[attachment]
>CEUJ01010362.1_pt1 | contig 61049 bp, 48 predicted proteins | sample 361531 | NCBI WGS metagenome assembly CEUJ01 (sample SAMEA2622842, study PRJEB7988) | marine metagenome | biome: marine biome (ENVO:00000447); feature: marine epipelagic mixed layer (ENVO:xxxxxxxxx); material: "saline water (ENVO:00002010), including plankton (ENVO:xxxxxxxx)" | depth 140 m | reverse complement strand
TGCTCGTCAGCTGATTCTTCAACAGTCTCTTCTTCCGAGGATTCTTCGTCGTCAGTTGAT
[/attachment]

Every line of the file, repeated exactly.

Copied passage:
>CEUJ01010362.1_pt1 | contig 61049 bp, 48 predicted proteins | sample 361531 | NCBI WGS metagenome assembly CEUJ01 (sample SAMEA2622842, study PRJEB7988) | marine metagenome | biome: marine biome (ENVO:00000447); feature: marine epipelagic mixed layer (ENVO:xxxxxxxxx); material: "saline water (ENVO:00002010), including plankton (ENVO:xxxxxxxx)" | depth 140 m | reverse complement strand
TGCTCGTCAGCTGATTCTTCAACAGTCTCTTCTTCCGAGGATTCTTCGTCGTCAGTTGAT